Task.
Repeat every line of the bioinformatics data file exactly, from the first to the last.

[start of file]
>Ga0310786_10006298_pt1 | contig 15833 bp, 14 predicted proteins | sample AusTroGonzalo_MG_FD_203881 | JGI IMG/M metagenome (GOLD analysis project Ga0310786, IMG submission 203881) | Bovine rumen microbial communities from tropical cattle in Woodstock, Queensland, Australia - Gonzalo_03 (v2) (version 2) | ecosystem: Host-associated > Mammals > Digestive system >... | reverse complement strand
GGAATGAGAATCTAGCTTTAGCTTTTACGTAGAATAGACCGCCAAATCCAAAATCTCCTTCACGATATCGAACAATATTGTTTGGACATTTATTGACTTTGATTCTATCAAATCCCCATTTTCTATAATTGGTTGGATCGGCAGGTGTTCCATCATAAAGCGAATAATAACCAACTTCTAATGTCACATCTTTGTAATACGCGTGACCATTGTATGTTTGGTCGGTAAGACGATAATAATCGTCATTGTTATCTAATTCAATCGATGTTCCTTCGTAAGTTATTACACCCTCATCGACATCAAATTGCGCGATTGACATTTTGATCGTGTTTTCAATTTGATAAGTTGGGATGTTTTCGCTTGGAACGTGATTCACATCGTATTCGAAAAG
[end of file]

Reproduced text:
>Ga0310786_10006298_pt1 | contig 15833 bp, 14 predicted proteins | sample AusTroGonzalo_MG_FD_203881 | JGI IMG/M metagenome (GOLD analysis project Ga0310786, IMG submission 203881) | Bovine rumen microbial communities from tropical cattle in Woodstock, Queensland, Australia - Gonzalo_03 (v2) (version 2) | ecosystem: Host-associated > Mammals > Digestive system >... | reverse complement strand
GGAATGAGAATCTAGCTTTAGCTTTTACGTAGAATAGACCGCCAAATCCAAAATCTCCTTCACGATATCGAACAATATTGTTTGGACATTTATTGACTTTGATTCTATCAAATCCCCATTTTCTATAATTGGTTGGATCGGCAGGTGTTCCATCATAAAGCGAATAATAACCAACTTCTAATGTCACATCTTTGTAATACGCGTGACCATTGTATGTTTGGTCGGTAAGACGATAATAATCGTCATTGTTATCTAATTCAATCGATGTTCCTTCGTAAGTTATTACACCCTCATCGACATCAAATTGCGCGATTGACATTTTGATCGTGTTTTCAATTTGATAAGTTGGGATGTTTTCGCTTGGAACGTGATTCACATCGTATTCGAAAAG